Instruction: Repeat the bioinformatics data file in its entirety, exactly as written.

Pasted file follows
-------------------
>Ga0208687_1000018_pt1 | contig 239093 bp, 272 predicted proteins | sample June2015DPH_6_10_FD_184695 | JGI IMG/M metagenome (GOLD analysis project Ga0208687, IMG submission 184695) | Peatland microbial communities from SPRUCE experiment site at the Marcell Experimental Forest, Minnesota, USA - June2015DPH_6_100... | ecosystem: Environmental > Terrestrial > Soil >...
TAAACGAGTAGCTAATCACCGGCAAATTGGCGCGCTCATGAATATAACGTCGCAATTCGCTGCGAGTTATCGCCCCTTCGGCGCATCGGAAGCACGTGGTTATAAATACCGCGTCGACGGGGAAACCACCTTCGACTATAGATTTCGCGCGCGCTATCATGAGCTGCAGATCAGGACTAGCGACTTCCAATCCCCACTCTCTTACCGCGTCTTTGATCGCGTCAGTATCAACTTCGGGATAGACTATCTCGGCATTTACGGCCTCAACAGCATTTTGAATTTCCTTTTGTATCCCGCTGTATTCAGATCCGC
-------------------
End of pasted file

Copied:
>Ga0208687_1000018_pt1 | contig 239093 bp, 272 predicted proteins | sample June2015DPH_6_10_FD_184695 | JGI IMG/M metagenome (GOLD analysis project Ga0208687, IMG submission 184695) | Peatland microbial communities from SPRUCE experiment site at the Marcell Experimental Forest, Minnesota, USA - June2015DPH_6_100... | ecosystem: Environmental > Terrestrial > Soil >...
TAAACGAGTAGCTAATCACCGGCAAATTGGCGCGCTCATGAATATAACGTCGCAATTCGCTGCGAGTTATCGCCCCTTCGGCGCATCGGAAGCACGTGGTTATAAATACCGCGTCGACGGGGAAACCACCTTCGACTATAGATTTCGCGCGCGCTATCATGAGCTGCAGATCAGGACTAGCGACTTCCAATCCCCACTCTCTTACCGCGTCTTTGATCGCGTCAGTATCAACTTCGGGATAGACTATCTCGGCATTTACGGCCTCAACAGCATTTTGAATTTCCTTTTGTATCCCGCTGTATTCAGATCCGC